The US cellist on how a disciplined early approach enabled him to embrace the possibilities of new experiences

Matt Haimovitz cr David Brendan Hall (5)

Photo: David Brendan Hall

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Irene Sharp, my first teacher in Palo Alto, was unbelievably organised with her approach. Unfortunately for her, I had a voracious appetite for knowledge and wanted to know everything all at once! She had wonderful animal metaphors for playing: things a child could implement and feel instantly. After a year with her I started studying with Gábor Rejtő, firstly in Stanford and then in Los Angeles when I was ten years old. Every other week, my mother and I would fly to LA for a few days of intensive lessons with him.

Bach became a part of the diet right away. It was interesting to dive straight into this old school of music making at such a young age. Inspired by his teacher Casals, Gábor also taught me the inseparability of music and technique. He instilled in me the sense of a larger goal. I then began studying with Leonard Rose at the Juilliard pre-college division. For me, his greatest quality was his demonstrations. I’ve never heard a cellist sound like that, and it became my ideal. He could articulate every aspect of sound production and convey it to the students. His discipline was also very inspiring. For him, waking up and immediately doing hours of practice was just as habitual as brushing his teeth!

There’s always someone who knows more than you do

Rose wasn’t a fan of 20th-century music so he and I worked largely on Romantic repertoire. When I finally discovered contemporary work it opened up a whole new world – one that I didn’t fully understand but absolutely loved. I still remember when I first walked into Princeton, where I studied for a year, and met Milton Babbitt. We debated about why contemporary music could even compete with the great classics. I started asking a lot of questions, but I am still grateful to have been given the solid fundamentals of playing early in life: know the rules before you break them.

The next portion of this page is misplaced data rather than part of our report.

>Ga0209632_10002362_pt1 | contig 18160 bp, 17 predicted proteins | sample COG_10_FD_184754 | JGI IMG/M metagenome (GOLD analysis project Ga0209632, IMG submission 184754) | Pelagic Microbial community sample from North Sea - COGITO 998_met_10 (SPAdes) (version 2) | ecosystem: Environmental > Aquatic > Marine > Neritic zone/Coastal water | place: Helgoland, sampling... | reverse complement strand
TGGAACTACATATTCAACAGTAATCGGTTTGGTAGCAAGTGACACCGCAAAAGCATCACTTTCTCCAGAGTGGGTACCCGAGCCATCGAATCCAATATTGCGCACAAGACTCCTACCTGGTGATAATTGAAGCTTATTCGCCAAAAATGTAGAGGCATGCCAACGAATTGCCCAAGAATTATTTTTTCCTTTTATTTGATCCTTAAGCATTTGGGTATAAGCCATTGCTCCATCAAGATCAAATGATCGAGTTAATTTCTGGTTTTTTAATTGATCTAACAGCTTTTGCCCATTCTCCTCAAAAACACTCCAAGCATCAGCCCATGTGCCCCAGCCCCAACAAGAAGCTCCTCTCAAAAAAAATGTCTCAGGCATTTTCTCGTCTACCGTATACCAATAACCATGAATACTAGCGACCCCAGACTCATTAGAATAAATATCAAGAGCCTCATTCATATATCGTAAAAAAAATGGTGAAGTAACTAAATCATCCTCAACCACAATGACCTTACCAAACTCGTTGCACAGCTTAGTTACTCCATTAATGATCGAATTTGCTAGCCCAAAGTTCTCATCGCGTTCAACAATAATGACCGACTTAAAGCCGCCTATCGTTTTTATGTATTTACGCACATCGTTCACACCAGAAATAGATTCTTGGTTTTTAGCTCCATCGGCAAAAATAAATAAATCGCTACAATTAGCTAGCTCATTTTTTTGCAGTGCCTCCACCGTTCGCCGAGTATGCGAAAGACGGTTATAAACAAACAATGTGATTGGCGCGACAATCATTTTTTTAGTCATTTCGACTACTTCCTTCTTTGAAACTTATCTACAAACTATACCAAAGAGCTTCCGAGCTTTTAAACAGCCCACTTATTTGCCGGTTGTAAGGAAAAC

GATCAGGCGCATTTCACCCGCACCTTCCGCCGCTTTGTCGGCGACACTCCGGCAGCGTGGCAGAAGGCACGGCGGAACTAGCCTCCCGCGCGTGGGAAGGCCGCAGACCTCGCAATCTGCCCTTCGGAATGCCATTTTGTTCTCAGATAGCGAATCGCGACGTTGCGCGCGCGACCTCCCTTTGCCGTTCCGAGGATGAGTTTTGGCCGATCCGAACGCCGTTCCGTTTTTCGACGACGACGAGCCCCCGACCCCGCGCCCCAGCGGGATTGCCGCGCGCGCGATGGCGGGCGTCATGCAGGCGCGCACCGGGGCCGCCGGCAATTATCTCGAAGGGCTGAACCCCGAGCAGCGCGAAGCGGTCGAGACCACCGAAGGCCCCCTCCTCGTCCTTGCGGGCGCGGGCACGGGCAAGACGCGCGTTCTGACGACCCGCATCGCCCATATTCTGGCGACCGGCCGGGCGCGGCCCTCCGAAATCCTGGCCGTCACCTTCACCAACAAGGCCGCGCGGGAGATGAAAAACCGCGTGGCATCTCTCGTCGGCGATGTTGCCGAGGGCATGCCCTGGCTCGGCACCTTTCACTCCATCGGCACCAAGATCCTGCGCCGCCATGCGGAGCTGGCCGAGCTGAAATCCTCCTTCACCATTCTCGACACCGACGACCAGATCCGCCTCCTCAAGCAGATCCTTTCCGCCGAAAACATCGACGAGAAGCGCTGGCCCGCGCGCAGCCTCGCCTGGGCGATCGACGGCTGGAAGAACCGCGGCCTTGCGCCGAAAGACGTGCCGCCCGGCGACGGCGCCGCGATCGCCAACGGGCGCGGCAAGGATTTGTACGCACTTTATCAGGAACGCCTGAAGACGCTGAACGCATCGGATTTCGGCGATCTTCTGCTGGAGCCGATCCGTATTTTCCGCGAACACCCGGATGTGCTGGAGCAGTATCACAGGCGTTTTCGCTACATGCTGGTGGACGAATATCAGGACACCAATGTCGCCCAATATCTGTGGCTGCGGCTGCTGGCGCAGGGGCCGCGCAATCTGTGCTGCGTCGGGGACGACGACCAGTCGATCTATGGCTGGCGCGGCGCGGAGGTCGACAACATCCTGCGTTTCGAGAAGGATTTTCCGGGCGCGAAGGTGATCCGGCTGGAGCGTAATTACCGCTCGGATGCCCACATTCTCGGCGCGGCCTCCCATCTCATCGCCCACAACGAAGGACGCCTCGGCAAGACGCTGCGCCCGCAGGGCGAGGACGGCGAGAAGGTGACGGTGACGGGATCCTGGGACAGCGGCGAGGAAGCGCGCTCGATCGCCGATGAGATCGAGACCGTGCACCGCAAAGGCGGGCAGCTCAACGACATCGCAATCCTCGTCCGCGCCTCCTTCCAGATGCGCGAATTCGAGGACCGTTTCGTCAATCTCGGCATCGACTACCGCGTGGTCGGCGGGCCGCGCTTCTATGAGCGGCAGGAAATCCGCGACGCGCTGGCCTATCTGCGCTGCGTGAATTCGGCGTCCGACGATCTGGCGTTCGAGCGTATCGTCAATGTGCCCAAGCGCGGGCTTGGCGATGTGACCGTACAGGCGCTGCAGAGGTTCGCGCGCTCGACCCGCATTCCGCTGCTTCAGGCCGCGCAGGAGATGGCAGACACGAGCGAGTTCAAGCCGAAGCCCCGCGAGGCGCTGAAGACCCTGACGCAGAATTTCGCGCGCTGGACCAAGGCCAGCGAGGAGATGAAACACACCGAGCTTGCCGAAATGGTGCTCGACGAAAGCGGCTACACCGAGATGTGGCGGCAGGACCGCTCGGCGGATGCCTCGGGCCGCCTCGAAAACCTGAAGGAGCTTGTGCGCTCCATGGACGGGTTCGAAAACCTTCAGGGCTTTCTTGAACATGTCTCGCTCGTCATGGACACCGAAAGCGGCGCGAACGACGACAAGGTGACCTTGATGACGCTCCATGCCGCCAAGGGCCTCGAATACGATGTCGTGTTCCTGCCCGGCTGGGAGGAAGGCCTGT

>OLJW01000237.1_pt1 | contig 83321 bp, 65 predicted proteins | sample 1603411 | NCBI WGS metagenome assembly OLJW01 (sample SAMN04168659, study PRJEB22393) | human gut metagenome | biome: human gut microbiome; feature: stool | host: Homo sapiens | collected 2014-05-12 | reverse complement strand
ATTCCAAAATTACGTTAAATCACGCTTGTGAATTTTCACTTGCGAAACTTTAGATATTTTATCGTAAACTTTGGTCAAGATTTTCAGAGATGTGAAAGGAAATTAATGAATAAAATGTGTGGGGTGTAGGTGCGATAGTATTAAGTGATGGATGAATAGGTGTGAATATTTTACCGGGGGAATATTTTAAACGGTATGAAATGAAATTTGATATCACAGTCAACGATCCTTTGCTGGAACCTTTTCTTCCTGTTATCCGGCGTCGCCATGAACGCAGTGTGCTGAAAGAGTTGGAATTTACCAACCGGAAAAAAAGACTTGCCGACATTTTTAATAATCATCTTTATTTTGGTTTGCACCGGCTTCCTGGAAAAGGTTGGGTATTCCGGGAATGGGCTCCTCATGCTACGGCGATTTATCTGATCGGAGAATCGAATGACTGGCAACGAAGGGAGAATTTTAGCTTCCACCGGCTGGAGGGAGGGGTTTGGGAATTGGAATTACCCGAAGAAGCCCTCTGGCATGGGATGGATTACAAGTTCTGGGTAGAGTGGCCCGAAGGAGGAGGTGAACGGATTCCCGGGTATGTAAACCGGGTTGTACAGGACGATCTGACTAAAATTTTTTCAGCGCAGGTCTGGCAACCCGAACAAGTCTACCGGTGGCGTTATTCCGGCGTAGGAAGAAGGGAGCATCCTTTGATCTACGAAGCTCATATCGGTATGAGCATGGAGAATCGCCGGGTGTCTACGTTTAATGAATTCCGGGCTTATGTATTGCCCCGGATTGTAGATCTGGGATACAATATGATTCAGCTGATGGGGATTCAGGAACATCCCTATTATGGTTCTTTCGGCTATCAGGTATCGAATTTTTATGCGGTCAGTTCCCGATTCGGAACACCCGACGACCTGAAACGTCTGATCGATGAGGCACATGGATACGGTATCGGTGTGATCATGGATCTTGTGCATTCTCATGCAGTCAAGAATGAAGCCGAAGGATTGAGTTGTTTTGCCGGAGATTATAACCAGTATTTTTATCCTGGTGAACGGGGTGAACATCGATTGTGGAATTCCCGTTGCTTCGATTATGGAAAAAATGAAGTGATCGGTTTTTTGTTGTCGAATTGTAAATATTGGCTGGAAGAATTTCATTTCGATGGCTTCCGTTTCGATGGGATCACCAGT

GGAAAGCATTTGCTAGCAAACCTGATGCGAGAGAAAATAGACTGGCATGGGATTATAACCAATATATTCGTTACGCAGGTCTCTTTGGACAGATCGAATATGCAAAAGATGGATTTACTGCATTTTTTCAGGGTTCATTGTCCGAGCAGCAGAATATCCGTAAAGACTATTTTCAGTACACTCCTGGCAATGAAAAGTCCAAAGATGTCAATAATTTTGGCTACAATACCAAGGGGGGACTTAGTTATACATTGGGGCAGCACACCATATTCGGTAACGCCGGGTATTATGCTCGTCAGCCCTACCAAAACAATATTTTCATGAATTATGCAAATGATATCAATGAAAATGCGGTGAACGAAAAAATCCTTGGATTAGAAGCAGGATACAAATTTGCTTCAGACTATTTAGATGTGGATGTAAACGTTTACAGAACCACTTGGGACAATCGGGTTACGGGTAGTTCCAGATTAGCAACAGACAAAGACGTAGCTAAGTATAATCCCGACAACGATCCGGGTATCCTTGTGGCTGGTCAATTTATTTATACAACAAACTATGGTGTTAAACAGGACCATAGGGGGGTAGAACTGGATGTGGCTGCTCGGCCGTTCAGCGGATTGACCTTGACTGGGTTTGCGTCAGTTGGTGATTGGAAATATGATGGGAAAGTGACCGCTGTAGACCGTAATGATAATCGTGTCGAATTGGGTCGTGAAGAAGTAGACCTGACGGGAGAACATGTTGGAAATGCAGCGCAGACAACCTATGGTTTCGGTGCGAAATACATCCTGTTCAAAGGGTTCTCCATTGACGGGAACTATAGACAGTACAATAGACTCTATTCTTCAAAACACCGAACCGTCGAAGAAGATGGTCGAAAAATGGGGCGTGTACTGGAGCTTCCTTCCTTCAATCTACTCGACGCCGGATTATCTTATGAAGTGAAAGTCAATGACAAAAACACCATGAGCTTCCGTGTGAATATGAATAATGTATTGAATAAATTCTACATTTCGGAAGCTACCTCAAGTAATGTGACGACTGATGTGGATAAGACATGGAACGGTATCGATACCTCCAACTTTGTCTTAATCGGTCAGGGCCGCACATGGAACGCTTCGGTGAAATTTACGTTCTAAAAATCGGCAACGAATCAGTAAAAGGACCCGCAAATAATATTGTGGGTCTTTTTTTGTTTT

With Rose and Yoyo Ma - New York 1983 Rose's bday

A 13-year-old Haimovitz with Leonard Rose and Yo-Yo Ma on Rose’s birthday in 1983

I was still performing and touring. And although this was what I was used to, after a few years I felt very lost, in an ephemeral world of concerts, hotel rooms and travelling. I didn’t feel part of a community and was almost mechanically doing what I was trained to do. I decided to enrol at Harvard, where I would be around people doing things from every walk of life and be inspired by that energy. There’s always someone who knows more than you do. As Rose would always say: ‘Don’t let it get to your head.’

Be open and don’t have a preconceived idea of what a successful life in music entails. Everyone is different. We can shape our lives to some degree, but sometimes you have to follow where the wind is blowing and be responsive to what is happening in the world. I know from personal experience that it can bring you to places and experiences you would have never imagined.



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